robert d. curtis
Assuming the average [return] is achieved each year ... should not be a best practice; ... it should be called malpractice." These are strong words from Dave Loeper, founder of Financeware and one of the evangelists of Monte Carlo. Since 2000, we've heard this message in one form or another many times from many experts. This standard practice of the profession went from being questioned to being criticized to being widely discredited. How could we have been so foolish as to think that we could predict a client's future results using average returns?
Obviously, no portfolio can be constructed to deliver average returns every year, and no client will ever receive them. Portfolio creation and investment decisions are always based on an expectation of volatility. Average returns reflect zero volatility. It takes very little analysis to demonstrate to anyone's satisfaction that the sequence of returns can make a great difference to the outcome of a plan. Hundreds of examples have been presented in various articles illustrating this point.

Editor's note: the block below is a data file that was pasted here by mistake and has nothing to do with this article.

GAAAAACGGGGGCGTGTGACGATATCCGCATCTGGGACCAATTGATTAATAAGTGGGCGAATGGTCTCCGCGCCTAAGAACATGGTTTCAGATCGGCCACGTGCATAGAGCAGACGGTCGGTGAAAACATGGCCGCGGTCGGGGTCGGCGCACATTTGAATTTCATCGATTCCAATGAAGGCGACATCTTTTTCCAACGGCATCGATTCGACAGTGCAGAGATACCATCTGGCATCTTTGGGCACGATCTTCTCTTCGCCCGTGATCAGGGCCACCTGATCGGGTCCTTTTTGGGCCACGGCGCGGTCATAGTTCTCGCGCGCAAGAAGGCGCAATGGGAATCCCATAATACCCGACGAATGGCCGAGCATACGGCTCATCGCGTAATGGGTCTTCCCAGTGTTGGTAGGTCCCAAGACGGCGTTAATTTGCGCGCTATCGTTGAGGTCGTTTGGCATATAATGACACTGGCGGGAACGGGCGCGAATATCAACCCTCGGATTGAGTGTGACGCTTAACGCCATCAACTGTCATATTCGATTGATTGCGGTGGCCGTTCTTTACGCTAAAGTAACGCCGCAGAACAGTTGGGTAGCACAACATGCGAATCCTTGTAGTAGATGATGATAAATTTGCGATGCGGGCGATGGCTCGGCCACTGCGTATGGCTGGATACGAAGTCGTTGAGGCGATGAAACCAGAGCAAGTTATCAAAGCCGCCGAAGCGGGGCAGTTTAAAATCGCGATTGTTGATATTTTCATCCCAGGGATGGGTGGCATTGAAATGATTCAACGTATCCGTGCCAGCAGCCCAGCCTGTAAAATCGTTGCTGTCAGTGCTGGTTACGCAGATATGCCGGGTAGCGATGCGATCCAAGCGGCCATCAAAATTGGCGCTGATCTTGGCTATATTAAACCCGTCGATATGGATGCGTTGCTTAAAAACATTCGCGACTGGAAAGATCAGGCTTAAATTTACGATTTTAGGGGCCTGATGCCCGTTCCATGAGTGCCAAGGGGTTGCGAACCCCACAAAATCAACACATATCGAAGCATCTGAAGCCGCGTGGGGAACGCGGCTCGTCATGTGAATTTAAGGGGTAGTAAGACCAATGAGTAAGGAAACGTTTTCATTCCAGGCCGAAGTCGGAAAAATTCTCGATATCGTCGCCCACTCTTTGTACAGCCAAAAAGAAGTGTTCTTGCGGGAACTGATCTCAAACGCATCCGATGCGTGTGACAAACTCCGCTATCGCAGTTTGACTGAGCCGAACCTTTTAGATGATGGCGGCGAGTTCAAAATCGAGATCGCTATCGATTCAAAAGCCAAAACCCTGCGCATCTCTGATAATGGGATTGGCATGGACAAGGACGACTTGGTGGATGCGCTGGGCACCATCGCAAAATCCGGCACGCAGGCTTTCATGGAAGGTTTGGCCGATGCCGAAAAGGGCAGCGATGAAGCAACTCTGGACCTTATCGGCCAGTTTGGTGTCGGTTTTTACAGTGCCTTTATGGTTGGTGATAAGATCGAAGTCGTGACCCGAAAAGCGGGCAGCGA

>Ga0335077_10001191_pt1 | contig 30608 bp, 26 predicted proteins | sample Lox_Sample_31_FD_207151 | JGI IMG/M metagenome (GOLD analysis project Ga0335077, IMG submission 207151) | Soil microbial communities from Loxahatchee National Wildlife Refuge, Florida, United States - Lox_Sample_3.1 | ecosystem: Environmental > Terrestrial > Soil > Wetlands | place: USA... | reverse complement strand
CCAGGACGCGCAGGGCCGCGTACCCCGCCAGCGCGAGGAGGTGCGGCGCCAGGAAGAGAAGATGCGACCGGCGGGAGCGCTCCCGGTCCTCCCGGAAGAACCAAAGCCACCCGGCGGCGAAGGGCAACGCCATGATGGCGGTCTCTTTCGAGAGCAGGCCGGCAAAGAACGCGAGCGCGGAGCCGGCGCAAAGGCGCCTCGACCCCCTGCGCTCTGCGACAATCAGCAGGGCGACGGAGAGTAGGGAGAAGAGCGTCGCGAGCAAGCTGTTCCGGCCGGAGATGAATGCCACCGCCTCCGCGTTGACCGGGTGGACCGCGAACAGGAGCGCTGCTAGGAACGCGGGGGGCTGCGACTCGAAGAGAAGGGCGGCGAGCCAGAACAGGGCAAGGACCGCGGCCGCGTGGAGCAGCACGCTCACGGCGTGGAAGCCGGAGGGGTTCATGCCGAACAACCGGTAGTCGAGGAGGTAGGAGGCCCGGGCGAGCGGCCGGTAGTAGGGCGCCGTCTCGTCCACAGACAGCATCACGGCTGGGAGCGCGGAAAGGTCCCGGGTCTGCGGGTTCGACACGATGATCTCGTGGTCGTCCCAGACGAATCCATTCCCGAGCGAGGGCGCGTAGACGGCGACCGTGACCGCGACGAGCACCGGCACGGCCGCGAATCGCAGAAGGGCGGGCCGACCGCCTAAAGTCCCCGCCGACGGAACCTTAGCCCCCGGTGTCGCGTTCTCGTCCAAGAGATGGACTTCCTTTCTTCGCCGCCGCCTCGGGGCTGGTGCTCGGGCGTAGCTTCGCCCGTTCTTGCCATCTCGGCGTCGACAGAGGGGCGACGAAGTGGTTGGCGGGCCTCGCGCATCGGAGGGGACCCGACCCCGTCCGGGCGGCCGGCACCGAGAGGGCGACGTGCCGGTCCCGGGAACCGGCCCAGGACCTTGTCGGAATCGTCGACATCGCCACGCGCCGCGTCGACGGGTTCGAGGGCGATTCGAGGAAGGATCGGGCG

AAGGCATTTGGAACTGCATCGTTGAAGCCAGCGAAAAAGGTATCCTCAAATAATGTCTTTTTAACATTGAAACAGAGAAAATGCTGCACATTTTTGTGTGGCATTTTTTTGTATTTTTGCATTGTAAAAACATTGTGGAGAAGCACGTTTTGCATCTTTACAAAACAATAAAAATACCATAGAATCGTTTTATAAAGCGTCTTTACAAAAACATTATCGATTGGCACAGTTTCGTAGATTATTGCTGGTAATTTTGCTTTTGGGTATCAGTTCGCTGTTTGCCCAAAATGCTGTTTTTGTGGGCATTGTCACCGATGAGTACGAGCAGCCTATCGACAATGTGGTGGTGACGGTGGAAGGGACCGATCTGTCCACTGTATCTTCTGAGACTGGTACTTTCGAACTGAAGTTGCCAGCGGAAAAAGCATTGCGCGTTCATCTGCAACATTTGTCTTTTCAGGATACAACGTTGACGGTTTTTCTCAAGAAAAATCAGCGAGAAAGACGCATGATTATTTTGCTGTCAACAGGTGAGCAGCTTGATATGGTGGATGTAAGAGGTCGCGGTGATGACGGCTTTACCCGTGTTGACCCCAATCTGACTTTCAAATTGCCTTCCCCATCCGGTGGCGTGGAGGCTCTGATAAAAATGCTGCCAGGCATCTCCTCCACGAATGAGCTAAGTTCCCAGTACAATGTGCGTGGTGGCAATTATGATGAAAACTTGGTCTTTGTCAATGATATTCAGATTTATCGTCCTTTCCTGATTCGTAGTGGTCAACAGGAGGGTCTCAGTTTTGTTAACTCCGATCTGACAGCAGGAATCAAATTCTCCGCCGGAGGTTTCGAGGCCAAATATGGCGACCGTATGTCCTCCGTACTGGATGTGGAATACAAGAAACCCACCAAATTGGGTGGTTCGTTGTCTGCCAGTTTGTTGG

We certainly can't predict what the actual sequence of returns will be in the future, so if average returns aren't the correct assumption, how should projections be calculated? Fortunately, just as the use of average returns came under such great criticism, a replacement methodology was developed. And not only is the new method better than the old; it has been touted as "the answer" for financial planning. ...